Quote from courtneylea
My only issue has been that I know our Ivy Tech is very competitive and like I said with my GPA unless I take a few more semesters to retake my prerequisites (which will push my time frame back even further). I looked into WGU but I learn best in a classroom setting and with it being completely online I feel as though I will fall behind in something as in depth as nursing. I may just have to bite the bullet and retake my classes and put getting into actual nursing school on hold. Did you like the ADN program and do you feel prepared?
Like I said, your overall GPA is not going to matter at Ivy Tech. You want top grades in the classes I listed, and the best TEAS score you can get.
I highly recommend getting all of your non-nursing classes done before starting the program. That is not required to get in, but I can guarantee you will have a better experience overall if you do it that way. I had one semester where I took 17 credit hours -- made it through with all A's and B's -- but I do not recommend it.
There is zero flexibility with scheduling, you do what they tell you to do, when they tell you to do it ... so trying to work in the sciences I still needed was interesting, to say the least.
Did I like nursing school? Now, that is a funny question I haven't thought about until now. Yes, I liked it. And at times, I probably hated it. But those moments were fleeting, and overall ~ I'd say, regardless of what happens from this point on, I'm glad I did it. Nursing school changes you. It really shows you what you're made of ~ as will nursing.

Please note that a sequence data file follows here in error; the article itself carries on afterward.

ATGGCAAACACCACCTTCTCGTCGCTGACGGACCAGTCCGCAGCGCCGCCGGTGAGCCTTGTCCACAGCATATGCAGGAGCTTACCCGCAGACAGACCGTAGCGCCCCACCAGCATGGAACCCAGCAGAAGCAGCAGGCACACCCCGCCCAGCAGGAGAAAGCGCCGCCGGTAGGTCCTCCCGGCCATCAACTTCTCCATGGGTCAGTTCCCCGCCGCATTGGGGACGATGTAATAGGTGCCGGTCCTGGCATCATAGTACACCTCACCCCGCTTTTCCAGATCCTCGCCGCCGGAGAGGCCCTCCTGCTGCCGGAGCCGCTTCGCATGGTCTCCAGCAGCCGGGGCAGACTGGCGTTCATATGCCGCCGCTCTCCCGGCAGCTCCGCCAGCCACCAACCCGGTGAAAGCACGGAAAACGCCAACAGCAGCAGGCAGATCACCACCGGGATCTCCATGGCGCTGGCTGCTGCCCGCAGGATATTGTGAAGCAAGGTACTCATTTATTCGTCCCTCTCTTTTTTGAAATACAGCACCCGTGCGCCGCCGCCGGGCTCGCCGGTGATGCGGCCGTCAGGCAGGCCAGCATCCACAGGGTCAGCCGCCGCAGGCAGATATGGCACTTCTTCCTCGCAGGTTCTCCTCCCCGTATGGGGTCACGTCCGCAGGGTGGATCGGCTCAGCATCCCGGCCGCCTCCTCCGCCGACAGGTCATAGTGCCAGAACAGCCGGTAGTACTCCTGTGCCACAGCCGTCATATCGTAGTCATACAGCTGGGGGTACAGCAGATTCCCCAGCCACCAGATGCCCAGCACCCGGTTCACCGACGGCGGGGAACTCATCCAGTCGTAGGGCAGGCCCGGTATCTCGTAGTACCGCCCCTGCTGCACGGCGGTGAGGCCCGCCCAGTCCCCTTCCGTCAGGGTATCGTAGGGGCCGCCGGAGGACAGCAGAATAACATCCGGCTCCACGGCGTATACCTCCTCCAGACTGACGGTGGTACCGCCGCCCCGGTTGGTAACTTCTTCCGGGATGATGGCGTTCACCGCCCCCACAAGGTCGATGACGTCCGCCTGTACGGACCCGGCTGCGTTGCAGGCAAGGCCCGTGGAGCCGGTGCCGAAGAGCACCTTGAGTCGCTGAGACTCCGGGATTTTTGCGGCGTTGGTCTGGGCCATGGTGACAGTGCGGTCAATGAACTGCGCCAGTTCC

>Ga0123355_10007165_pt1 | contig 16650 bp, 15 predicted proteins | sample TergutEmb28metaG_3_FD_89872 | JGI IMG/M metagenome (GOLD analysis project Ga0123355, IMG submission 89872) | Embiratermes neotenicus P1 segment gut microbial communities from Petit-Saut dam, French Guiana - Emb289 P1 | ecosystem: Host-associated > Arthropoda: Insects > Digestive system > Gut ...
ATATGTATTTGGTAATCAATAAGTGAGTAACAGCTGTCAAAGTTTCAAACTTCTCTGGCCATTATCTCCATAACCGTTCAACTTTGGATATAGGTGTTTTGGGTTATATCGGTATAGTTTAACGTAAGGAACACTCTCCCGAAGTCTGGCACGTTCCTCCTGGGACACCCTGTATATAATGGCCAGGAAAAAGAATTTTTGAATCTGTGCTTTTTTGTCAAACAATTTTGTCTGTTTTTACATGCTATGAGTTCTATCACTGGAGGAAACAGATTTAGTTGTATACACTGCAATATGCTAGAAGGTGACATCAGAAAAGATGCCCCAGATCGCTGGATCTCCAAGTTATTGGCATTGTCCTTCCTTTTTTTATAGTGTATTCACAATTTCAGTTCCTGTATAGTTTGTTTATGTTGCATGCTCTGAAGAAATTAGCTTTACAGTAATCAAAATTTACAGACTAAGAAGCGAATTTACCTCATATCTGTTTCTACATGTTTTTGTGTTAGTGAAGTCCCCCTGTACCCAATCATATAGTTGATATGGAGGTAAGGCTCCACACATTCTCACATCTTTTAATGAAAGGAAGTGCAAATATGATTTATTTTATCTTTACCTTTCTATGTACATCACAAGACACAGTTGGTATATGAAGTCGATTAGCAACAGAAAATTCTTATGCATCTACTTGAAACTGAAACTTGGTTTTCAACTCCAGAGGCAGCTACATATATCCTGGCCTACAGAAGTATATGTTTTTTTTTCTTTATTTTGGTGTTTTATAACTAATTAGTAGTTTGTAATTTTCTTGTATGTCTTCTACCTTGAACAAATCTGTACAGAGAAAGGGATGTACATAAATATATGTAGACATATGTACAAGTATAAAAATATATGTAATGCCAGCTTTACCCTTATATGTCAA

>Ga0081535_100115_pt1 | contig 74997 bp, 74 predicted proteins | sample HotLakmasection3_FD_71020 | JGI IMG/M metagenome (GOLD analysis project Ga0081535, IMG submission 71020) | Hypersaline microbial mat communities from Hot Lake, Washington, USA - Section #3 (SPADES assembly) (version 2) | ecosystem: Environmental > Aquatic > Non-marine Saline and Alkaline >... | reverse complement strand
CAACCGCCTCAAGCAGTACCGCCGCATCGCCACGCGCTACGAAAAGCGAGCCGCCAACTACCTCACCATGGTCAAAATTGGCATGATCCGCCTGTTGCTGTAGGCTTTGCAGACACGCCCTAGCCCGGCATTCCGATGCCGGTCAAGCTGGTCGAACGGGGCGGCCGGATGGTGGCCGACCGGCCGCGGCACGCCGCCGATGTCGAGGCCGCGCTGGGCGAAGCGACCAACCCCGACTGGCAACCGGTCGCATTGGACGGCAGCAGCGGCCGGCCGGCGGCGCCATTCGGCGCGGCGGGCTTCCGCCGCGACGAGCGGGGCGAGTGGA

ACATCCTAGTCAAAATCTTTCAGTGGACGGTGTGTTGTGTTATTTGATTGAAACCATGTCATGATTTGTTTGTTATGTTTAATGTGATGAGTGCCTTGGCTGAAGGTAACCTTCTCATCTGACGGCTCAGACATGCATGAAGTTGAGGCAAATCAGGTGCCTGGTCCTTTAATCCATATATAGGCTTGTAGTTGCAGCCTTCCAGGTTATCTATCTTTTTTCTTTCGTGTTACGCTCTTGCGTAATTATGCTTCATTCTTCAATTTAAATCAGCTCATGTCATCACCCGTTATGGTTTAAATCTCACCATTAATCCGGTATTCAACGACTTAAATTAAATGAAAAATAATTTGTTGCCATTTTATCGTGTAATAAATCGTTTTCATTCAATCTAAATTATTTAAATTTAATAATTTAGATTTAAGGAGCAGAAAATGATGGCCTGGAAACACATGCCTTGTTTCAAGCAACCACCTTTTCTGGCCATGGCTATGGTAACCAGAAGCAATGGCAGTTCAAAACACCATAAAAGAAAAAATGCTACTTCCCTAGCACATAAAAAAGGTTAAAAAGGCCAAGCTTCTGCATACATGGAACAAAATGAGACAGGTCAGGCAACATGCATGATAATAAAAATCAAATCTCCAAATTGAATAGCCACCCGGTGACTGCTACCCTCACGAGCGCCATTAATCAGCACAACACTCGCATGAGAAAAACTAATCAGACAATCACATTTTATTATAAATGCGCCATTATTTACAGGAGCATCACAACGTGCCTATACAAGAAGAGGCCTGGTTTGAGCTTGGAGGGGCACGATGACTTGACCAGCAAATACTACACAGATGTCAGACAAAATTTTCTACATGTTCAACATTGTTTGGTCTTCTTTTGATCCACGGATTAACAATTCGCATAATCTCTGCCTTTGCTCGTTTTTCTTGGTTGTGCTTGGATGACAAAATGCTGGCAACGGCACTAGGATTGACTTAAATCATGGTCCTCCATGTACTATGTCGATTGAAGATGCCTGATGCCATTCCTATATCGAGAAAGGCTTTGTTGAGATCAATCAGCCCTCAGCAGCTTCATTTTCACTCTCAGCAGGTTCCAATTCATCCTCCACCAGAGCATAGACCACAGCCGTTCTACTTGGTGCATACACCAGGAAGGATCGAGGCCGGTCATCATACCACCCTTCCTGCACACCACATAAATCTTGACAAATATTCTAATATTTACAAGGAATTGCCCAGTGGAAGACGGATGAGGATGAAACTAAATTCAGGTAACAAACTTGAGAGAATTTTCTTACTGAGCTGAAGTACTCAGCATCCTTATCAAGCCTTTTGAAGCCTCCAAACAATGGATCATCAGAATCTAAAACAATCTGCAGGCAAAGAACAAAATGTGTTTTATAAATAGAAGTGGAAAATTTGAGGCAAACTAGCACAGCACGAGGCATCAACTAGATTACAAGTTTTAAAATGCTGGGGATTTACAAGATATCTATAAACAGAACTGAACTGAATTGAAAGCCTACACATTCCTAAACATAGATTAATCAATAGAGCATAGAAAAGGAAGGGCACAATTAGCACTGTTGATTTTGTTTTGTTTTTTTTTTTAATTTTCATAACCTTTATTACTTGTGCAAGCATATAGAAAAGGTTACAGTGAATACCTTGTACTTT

I feel as prepared as a new grad can be expected to feel at this point. You will realize very early on that, while your instructors are there to make sure you are completing the basic requirements, it is ultimately up to each of us as an individual to dig deeper and prepare ourselves as much as possible for the world of nursing. It's a huge task, and I am nowhere near the level of the nurses I've worked with. But that's exactly where I am supposed to be ~ and that's okay. I think what matters most is to have a love of learning, a drive for self-improvement, and the confidence and belief in yourself that you CAN and WILL be a good nurse someday.